4

im trying to find duplicate ids from a large csv file, there is just on record per line but the condition to find a duplicate will be the first column. <id>,<value>,<date>

example.csv

11111111,high,6/3/2019
22222222,high,6/3/2019
33333333,high,6/3/2019
11111111,low,5/3/2019
11111111,medium,7/3/2019

Desired output:

11111111,high,6/3/2019
11111111,low,5/3/2019
11111111,medium,7/3/2019

No order is required for the output.

4

Using AWK:

awk -F, 'data[$1] && !output[$1] { print data[$1]; output[$1] = 1 }; output[$1]; { data[$1] = $0 }'

This looks at every line, and behaves as follows:

  • if we’ve seen the value in the first column already, note that we should output any line matching that, and output the memorised line;
  • output the current line if its first column matches one we want to output;
  • store the current line keyed on the first column.
4

If all of your IDs ae the same length (8 characters in your example), you can do the whole thing using sort and GNU uniq:

$ sort file | uniq -Dw 8
11111111,high,6/3/2019
11111111,low,5/3/2019
11111111,medium,7/3/2019

If they aren't the same length, you can still use this approach but it gets a bit more complicated:

$ tr ',' ' ' < file | sort  | rev | uniq -f2 -D | rev | tr ' ' ','
11111111,high,6/3/2019
11111111,low,5/3/2019
11111111,medium,7/3/2019
0
awk -F, '$1 in m { print m[$1]$0; m[$1]=""; next } 
                 { m[$1]=$0 "\n" }' ex
0

This can be done using GNU sed by making use of it's extended regex constructs. We first load the file in pattern space and then remove any nonrepeating line(s) from the beginning of pattern space. Also, a flag, \n\n, is placed at the end of pattern space, wherein we throw over the repeating lines. So once this flag bubbles up to the beginning of the pattern space => the operation is over and we may now go ahead and remove the markers from the pattern space and print to stdout.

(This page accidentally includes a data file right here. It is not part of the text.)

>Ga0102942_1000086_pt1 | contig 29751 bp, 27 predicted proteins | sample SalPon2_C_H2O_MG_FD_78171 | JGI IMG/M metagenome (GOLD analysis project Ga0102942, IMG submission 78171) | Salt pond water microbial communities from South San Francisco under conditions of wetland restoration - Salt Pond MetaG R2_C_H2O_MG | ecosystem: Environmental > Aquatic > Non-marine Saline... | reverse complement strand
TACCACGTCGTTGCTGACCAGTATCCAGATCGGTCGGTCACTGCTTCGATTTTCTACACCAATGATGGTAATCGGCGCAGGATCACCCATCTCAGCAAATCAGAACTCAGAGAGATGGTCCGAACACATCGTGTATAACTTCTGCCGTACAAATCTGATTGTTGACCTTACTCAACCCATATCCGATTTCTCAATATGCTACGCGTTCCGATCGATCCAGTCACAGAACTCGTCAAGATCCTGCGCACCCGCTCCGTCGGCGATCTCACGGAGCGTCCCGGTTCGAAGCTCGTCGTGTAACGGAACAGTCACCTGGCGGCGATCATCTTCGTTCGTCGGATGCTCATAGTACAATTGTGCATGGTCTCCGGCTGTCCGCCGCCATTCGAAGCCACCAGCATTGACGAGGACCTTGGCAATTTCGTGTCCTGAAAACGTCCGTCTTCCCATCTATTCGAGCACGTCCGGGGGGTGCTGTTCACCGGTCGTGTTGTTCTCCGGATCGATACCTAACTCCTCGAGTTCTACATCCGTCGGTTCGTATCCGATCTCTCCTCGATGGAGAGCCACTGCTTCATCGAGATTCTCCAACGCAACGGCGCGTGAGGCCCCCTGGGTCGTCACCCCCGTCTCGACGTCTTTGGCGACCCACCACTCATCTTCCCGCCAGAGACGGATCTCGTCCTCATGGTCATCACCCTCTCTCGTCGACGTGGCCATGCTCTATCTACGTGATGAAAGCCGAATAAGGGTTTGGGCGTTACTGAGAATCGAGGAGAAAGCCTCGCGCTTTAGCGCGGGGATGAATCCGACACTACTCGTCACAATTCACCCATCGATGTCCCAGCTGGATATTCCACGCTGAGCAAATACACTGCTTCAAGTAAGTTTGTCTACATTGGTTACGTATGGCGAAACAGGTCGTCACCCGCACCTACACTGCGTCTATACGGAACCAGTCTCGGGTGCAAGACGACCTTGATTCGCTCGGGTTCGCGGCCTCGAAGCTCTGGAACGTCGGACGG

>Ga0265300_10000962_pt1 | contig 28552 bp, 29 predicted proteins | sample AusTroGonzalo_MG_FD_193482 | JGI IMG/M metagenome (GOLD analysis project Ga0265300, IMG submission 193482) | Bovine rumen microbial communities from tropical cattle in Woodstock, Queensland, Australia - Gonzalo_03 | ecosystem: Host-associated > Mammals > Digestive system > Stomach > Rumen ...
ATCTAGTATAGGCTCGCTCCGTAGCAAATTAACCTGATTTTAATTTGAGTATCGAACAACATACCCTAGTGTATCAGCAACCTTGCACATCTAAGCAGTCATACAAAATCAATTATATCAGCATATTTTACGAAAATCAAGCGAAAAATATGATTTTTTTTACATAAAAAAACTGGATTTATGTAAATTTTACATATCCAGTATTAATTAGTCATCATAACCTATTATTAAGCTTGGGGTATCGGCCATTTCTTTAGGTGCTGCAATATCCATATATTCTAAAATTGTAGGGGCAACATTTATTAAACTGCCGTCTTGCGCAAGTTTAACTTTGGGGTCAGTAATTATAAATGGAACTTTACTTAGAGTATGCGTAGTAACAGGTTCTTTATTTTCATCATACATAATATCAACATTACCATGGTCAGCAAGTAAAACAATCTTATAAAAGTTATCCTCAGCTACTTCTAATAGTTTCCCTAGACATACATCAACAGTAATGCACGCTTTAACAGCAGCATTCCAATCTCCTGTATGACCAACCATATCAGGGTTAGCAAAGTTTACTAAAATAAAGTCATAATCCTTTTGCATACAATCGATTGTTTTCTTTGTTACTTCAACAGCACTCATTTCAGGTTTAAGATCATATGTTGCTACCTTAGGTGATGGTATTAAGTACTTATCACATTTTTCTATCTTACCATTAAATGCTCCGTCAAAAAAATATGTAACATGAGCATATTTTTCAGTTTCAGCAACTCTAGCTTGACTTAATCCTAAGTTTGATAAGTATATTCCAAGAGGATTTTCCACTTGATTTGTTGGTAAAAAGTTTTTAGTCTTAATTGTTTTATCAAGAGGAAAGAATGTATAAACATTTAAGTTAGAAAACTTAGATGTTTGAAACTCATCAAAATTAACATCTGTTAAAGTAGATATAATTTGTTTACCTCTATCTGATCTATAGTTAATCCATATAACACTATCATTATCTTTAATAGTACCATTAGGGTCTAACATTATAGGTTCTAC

$ sed -Ee '
   $!{
      N;s/^/\n/
      $s/$/\n\n/;D
   }
   /^([^,\n]*),[^\n]*\n(.*\n)?\1,/!D
   s/^([^\n]*)(.*)/\2\1\n/;/^\n\n/!D
   s/^\n\n//;s/\n$//
' inp

This is a POSIX-sed version AND another way of approaching the problem where we do not maintain the whole file in at any point in time in either the pattern or hold spaces. As soon as a duplicate line is seen, then it is printed to stdout AND the reference line is marked and printed, marked becoz we don't want to print it the next time it's duplicate is seen.

$ sed -ne '
   H;g;y/\n_/_\n/
   /.*_\([^,_]*\)\(,[^_]*\)\[0]_\(.*_\)\{0,1\}\1,[^_]*$/{
      s//\1\2/;y/_\n/\n_/;p
      g;s/.*\n//p;g;y/\n_/_\n/
      s/\(.*_\([^,_]*\),[^_]*\)\[0]\(_\(.*_\)\{0,1\}\)\2,[^_]*$/\1[1]\3/
      s/_$//;y/_\n/\n_/;bh
   }
   /.*_\([^,_]*\)\(,[^_]*\)\[1]_\(.*_\)\{0,1\}\1,[^_]*$/{
      s/.*_//;y/_\n/\n_/;p
      g;s/\(.*\)\n.*/\1/;bh
   }
   y/_\n/\n_/;s/$/[0]/;:h;h
' inp

This is a Perl based solution to the problem where we maintain the lines in a hash of array. As soon as we see a repeating line, we print the array and also empty it, and also print the duplicated line.

$ perl -F, -lane '
   push(@{$h{$F[0]}},$_),next if ! exists $h{$F[0]};
   print for splice(@{$h{$F[0]}}),$_;
' inp

Output:

11111111,high,6/3/2019
11111111,low,5/3/2019
11111111,medium,7/3/2019

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